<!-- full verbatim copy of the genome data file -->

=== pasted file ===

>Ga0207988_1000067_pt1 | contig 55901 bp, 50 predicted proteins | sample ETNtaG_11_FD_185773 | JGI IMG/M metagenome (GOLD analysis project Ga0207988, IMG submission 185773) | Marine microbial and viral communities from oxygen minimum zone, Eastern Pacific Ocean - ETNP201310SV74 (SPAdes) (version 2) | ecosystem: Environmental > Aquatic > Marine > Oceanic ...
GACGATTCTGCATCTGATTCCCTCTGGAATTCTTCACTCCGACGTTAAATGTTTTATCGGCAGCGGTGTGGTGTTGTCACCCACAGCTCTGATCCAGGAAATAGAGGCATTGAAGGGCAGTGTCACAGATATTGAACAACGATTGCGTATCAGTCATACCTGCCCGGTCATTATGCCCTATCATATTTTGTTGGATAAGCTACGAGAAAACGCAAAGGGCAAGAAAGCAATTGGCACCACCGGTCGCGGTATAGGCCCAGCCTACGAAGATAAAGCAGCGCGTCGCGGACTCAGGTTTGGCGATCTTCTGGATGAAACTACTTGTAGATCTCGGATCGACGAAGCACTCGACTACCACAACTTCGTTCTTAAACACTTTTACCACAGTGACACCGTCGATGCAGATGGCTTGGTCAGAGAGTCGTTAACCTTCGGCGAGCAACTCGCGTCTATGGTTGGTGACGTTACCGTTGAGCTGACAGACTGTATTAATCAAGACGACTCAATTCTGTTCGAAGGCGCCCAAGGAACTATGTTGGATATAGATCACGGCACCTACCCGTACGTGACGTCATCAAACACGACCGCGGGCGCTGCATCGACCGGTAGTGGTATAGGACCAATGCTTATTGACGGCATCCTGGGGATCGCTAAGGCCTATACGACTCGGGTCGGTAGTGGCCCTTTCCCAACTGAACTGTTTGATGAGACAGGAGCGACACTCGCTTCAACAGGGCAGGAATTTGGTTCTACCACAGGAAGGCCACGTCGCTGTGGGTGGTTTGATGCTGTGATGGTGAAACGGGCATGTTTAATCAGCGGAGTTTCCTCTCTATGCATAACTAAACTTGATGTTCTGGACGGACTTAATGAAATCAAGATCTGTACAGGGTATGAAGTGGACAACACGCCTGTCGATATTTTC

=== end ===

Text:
>Ga0207988_1000067_pt1 | contig 55901 bp, 50 predicted proteins | sample ETNtaG_11_FD_185773 | JGI IMG/M metagenome (GOLD analysis project Ga0207988, IMG submission 185773) | Marine microbial and viral communities from oxygen minimum zone, Eastern Pacific Ocean - ETNP201310SV74 (SPAdes) (version 2) | ecosystem: Environmental > Aquatic > Marine > Oceanic ...
GACGATTCTGCATCTGATTCCCTCTGGAATTCTTCACTCCGACGTTAAATGTTTTATCGGCAGCGGTGTGGTGTTGTCACCCACAGCTCTGATCCAGGAAATAGAGGCATTGAAGGGCAGTGTCACAGATATTGAACAACGATTGCGTATCAGTCATACCTGCCCGGTCATTATGCCCTATCATATTTTGTTGGATAAGCTACGAGAAAACGCAAAGGGCAAGAAAGCAATTGGCACCACCGGTCGCGGTATAGGCCCAGCCTACGAAGATAAAGCAGCGCGTCGCGGACTCAGGTTTGGCGATCTTCTGGATGAAACTACTTGTAGATCTCGGATCGACGAAGCACTCGACTACCACAACTTCGTTCTTAAACACTTTTACCACAGTGACACCGTCGATGCAGATGGCTTGGTCAGAGAGTCGTTAACCTTCGGCGAGCAACTCGCGTCTATGGTTGGTGACGTTACCGTTGAGCTGACAGACTGTATTAATCAAGACGACTCAATTCTGTTCGAAGGCGCCCAAGGAACTATGTTGGATATAGATCACGGCACCTACCCGTACGTGACGTCATCAAACACGACCGCGGGCGCTGCATCGACCGGTAGTGGTATAGGACCAATGCTTATTGACGGCATCCTGGGGATCGCTAAGGCCTATACGACTCGGGTCGGTAGTGGCCCTTTCCCAACTGAACTGTTTGATGAGACAGGAGCGACACTCGCTTCAACAGGGCAGGAATTTGGTTCTACCACAGGAAGGCCACGTCGCTGTGGGTGGTTTGATGCTGTGATGGTGAAACGGGCATGTTTAATCAGCGGAGTTTCCTCTCTATGCATAACTAAACTTGATGTTCTGGACGGACTTAATGAAATCAAGATCTGTACAGGGTATGAAGTGGACAACACGCCTGTCGATATTTTC